Sugar Diabetes: Delicious Name, Nasty Disease
Years ago, my parents used to refer to diabetes as “sugar diabetes” or simply “sugar”. As a kid, it did not make sense to me that sugar (which tasted so good in my birthday cake and candy) could actually be a dreadful disease. Yet, I saw family members and family friends suffering – limb amputations, dialysis, heart attacks and strokes – which I was told were all related to their diabetes!
As a medical student, I learned that genes, in part, determine who develops diabetes and who does not. More than twenty years later, I now understand that the role of genes in Type 2 diabetes is relatively small compared to dietary and lifestyle factors. As with other preventable chronic diseases, Type 2 diabetes runs in families more because family members tend to eat the same food and sit on the same couch.
Several years ago, I was obese and pre-diabetic. In spite of my family history (that is riddled with obesity and diabetes), I am now cured of pre-diabetes and no longer obese. This could not have been accomplished with pills… only by significant dietary and lifestyle changes. Although medications may delay onset of diabetes related complications and death, drugs (combined with an unhealthy lifestyle) generally will not prevent, reverse, or cure diabetes. A healthy lifestyle is your best and only chance for accomplishing such “health miracles” since it addresses the root cause – an unhealthy lifestyle.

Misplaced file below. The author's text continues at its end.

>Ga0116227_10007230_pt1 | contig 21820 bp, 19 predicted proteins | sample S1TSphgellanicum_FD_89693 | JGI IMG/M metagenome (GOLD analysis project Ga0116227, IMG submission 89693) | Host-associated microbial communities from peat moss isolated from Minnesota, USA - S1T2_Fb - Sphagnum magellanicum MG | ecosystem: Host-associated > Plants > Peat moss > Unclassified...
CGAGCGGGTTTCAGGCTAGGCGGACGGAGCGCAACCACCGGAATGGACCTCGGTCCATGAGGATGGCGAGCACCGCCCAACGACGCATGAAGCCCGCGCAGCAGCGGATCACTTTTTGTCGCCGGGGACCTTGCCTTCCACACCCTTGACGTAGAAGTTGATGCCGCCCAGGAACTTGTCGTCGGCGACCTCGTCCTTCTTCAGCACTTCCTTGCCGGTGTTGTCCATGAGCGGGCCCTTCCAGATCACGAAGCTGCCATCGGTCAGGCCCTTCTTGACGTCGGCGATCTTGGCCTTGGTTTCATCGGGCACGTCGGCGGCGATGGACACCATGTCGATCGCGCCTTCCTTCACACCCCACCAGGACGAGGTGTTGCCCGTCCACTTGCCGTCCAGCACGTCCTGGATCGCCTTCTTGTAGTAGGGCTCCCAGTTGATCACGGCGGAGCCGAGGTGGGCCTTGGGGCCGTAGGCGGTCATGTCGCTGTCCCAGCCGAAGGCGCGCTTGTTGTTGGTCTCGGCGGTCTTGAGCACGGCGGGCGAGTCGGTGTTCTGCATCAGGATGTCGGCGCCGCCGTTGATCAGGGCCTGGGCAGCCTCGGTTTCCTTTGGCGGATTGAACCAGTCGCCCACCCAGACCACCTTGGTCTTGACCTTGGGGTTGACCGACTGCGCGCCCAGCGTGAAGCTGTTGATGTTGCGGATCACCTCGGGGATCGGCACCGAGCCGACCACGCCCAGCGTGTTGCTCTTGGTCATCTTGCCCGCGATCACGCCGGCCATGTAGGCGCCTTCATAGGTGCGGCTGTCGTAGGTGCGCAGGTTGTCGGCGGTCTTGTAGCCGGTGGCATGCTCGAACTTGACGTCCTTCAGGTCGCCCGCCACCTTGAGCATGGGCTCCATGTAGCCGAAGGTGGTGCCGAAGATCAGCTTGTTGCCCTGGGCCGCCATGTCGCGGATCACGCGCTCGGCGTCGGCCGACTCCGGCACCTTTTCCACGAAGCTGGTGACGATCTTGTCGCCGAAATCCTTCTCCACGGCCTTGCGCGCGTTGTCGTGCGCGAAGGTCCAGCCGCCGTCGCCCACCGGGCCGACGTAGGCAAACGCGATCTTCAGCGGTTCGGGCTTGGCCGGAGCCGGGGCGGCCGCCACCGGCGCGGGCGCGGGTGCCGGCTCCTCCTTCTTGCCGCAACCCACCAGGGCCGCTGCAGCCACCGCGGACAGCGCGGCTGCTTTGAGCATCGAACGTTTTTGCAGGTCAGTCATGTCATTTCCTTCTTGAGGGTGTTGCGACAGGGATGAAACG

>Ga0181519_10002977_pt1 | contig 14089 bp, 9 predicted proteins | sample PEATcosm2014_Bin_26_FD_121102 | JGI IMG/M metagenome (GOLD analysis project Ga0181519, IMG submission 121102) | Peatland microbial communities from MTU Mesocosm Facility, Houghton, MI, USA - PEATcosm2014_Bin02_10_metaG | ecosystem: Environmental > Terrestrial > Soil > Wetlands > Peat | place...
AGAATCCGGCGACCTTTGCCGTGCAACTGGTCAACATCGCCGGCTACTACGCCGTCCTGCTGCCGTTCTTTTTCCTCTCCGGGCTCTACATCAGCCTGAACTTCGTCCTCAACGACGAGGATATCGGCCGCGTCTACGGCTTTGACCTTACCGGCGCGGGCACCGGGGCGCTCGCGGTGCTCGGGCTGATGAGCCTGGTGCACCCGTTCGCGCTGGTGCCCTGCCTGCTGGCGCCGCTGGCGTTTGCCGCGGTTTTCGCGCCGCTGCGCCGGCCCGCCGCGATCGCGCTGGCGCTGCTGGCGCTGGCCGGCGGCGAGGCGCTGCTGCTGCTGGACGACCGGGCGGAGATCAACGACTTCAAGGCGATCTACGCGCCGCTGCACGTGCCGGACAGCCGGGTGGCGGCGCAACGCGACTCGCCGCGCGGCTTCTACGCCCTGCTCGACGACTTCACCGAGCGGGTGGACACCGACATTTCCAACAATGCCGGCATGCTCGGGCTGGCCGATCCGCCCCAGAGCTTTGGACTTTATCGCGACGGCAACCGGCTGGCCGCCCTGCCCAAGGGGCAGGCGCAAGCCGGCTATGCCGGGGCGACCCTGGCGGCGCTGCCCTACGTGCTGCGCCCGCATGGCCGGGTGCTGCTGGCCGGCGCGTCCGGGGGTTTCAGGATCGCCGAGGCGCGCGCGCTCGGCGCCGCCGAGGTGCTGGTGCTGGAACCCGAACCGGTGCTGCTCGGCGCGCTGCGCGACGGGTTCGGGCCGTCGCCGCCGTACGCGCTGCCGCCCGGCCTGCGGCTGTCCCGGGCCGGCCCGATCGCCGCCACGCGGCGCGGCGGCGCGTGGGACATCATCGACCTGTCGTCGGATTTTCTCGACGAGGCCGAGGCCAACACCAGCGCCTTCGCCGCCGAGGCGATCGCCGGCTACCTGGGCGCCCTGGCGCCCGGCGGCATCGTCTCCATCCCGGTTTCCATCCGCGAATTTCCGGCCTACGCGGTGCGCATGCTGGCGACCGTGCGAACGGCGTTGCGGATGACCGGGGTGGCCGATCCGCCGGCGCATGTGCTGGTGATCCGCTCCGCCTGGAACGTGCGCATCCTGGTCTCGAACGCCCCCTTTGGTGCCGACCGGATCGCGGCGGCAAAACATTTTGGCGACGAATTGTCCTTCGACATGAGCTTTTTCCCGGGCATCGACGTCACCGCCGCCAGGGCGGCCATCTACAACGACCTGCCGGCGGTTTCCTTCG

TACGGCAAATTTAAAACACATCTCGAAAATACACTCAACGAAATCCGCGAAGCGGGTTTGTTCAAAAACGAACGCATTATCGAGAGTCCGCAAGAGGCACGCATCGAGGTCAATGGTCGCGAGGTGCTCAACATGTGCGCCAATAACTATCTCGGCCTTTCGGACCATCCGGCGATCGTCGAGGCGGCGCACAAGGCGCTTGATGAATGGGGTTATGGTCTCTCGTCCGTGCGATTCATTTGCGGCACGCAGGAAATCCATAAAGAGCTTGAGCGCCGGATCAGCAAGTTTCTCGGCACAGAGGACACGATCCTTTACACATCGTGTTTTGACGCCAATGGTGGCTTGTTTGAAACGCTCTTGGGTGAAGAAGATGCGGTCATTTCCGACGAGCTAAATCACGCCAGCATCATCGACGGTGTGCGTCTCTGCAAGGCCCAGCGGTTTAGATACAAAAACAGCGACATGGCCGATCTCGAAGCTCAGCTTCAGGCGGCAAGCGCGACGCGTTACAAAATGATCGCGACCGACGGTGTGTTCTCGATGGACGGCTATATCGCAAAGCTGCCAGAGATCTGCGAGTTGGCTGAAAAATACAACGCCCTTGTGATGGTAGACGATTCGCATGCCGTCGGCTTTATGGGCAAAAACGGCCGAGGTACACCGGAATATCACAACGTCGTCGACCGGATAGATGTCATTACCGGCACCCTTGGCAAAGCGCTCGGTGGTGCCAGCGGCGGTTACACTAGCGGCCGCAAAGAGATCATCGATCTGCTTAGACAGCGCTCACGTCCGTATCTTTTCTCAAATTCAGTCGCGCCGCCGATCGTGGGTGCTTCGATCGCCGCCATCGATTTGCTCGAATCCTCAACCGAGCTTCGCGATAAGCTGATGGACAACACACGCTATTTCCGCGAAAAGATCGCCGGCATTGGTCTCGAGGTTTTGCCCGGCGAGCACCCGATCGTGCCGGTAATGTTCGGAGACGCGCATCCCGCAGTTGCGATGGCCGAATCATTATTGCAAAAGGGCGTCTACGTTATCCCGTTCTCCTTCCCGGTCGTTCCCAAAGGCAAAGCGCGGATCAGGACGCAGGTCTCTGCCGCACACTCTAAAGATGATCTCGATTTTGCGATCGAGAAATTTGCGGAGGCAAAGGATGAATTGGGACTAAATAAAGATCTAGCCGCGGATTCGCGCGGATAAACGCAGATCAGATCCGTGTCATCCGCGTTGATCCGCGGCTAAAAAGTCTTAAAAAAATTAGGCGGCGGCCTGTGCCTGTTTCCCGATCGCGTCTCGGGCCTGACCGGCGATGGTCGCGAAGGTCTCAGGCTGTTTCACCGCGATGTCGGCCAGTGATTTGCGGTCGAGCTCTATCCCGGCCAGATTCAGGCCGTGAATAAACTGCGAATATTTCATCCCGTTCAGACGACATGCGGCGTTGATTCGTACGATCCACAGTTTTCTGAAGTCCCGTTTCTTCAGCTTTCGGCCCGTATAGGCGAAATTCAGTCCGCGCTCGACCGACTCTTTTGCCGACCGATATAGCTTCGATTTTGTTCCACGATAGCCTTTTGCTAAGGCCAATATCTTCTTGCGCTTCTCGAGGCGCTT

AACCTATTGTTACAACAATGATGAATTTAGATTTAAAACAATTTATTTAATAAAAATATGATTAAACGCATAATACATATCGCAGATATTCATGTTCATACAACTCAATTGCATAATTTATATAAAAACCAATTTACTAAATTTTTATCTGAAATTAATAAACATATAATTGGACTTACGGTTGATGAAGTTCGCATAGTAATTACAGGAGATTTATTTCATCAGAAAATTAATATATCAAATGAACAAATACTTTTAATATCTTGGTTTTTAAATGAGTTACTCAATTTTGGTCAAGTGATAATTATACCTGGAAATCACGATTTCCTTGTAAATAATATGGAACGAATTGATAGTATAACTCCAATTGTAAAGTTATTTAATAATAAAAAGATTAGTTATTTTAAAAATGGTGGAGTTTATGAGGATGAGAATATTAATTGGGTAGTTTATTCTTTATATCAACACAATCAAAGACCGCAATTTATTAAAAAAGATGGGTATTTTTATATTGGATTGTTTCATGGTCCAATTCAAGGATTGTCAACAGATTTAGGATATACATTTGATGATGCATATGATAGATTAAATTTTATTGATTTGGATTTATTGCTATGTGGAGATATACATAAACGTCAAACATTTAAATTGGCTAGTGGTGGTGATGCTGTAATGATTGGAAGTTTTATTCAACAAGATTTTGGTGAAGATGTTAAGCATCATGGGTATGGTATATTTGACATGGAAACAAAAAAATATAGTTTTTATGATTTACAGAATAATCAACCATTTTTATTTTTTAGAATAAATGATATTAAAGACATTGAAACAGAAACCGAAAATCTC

Remember, obesity and Type 2 diabetes tend to “walk” together. Beating obesity (and food addiction) is essential for overcoming diabetes.
By Dr. Ed James, BDO Healthy Lifestyle Expert
Dr. Ed James draws inspiration from his personal experiences with healthy lifestyle changes, having overcome prediabetes and obesity several years ago. In 2011, he founded Heal2BFree to focus on helping individuals and organizations to develop and implement action plans that help close the health disparities gap between blacks and whites.
Dr. James has given many presentations, including the 2011 National Medical Association Colloquium and regularly contributes preventive health-related articles to some of the nation’s top health publications. He is also the primary author and co-editor of Getting into Medical School – A Planning Guide for Minority Students.
He received his BS in Biology from Bucknell University and earned his MD and MBA from the University of Pennsylvania as a participant in the Penn Med Scholars combined degree program.